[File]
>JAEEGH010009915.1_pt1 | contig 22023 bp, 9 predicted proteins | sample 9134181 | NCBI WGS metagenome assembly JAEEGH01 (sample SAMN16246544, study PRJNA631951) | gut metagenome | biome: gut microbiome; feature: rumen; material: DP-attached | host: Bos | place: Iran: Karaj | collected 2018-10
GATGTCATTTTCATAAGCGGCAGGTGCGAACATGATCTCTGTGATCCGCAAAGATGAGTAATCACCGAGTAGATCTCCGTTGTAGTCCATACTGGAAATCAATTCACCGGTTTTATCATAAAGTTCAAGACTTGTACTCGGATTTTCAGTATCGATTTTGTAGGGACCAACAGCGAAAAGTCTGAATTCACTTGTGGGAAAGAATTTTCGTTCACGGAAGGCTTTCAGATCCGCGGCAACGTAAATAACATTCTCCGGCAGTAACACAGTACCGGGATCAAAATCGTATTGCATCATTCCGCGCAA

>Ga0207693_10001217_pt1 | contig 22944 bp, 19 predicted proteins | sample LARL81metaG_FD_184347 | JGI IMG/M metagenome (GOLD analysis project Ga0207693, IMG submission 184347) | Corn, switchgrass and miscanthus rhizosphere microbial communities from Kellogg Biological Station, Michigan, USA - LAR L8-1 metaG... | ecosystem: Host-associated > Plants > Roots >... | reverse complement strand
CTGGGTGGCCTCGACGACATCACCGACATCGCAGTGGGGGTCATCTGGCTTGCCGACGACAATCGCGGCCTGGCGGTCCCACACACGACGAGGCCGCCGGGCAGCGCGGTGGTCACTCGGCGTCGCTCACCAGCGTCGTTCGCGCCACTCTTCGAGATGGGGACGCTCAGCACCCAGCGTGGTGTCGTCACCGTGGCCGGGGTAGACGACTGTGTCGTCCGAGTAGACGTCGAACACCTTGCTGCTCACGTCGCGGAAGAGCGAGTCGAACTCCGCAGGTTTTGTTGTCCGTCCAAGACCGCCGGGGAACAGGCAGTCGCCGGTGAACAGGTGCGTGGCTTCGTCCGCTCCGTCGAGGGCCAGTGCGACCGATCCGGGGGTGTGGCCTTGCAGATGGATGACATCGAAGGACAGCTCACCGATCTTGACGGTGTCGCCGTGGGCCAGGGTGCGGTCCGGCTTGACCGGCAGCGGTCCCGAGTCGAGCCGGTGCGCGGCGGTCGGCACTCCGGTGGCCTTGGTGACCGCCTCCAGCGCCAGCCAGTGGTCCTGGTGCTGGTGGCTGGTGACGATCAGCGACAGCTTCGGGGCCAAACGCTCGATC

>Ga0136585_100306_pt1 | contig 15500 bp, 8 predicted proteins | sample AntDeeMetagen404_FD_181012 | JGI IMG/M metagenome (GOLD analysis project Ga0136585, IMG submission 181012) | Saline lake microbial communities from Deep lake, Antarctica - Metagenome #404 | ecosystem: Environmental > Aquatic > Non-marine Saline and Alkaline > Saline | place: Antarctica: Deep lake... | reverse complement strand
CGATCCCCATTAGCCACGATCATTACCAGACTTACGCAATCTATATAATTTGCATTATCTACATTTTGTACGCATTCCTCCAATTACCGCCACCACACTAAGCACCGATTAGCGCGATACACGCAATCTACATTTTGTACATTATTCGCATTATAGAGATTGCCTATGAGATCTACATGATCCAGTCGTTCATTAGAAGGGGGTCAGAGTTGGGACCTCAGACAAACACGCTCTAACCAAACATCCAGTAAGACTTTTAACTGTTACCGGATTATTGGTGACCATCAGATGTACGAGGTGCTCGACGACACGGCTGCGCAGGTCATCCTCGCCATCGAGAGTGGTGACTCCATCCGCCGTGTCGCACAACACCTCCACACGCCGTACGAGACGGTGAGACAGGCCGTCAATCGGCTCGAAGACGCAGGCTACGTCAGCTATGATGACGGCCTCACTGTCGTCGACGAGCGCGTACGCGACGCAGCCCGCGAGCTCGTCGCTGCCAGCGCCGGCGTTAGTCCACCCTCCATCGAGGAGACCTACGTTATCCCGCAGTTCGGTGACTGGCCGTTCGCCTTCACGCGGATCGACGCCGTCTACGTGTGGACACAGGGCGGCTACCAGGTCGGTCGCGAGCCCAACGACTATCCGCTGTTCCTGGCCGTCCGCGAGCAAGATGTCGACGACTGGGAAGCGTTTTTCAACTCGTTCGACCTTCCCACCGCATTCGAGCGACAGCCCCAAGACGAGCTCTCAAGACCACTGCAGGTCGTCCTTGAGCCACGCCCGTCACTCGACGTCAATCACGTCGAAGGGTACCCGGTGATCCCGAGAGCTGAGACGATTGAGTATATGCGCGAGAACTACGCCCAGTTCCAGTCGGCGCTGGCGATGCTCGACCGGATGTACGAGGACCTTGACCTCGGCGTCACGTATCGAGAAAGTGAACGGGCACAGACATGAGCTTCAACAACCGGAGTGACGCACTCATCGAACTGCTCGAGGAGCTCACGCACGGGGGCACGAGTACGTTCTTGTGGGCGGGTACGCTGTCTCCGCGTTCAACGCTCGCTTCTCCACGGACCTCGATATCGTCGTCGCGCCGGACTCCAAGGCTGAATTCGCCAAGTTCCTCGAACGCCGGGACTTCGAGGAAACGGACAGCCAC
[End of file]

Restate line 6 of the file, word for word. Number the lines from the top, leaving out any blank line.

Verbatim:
CGATCCCCATTAGCCACGATCATTACCAGACTTACGCAATCTATATAATTTGCATTATCTACATTTTGTACGCATTCCTCCAATTACCGCCACCACACTAAGCACCGATTAGCGCGATACACGCAATCTACATTTTGTACATTATTCGCATTATAGAGATTGCCTATGAGATCTACATGATCCAGTCGTTCATTAGAAGGGGGTCAGAGTTGGGACCTCAGACAAACACGCTCTAACCAAACATCCAGTAAGACTTTTAACTGTTACCGGATTATTGGTGACCATCAGATGTACGAGGTGCTCGACGACACGGCTGCGCAGGTCATCCTCGCCATCGAGAGTGGTGACTCCATCCGCCGTGTCGCACAACACCTCCACACGCCGTACGAGACGGTGAGACAGGCCGTCAATCGGCTCGAAGACGCAGGCTACGTCAGCTATGATGACGGCCTCACTGTCGTCGACGAGCGCGTACGCGACGCAGCCCGCGAGCTCGTCGCTGCCAGCGCCGGCGTTAGTCCACCCTCCATCGAGGAGACCTACGTTATCCCGCAGTTCGGTGACTGGCCGTTCGCCTTCACGCGGATCGACGCCGTCTACGTGTGGACACAGGGCGGCTACCAGGTCGGTCGCGAGCCCAACGACTATCCGCTGTTCCTGGCCGTCCGCGAGCAAGATGTCGACGACTGGGAAGCGTTTTTCAACTCGTTCGACCTTCCCACCGCATTCGAGCGACAGCCCCAAGACGAGCTCTCAAGACCACTGCAGGTCGTCCTTGAGCCACGCCCGTCACTCGACGTCAATCACGTCGAAGGGTACCCGGTGATCCCGAGAGCTGAGACGATTGAGTATATGCGCGAGAACTACGCCCAGTTCCAGTCGGCGCTGGCGATGCTCGACCGGATGTACGAGGACCTTGACCTCGGCGTCACGTATCGAGAAAGTGAACGGGCACAGACATGAGCTTCAACAACCGGAGTGACGCACTCATCGAACTGCTCGAGGAGCTCACGCACGGGGGCACGAGTACGTTCTTGTGGGCGGGTACGCTGTCTCCGCGTTCAACGCTCGCTTCTCCACGGACCTCGATATCGTCGTCGCGCCGGACTCCAAGGCTGAATTCGCCAAGTTCCTCGAACGCCGGGACTTCGAGGAAACGGACAGCCAC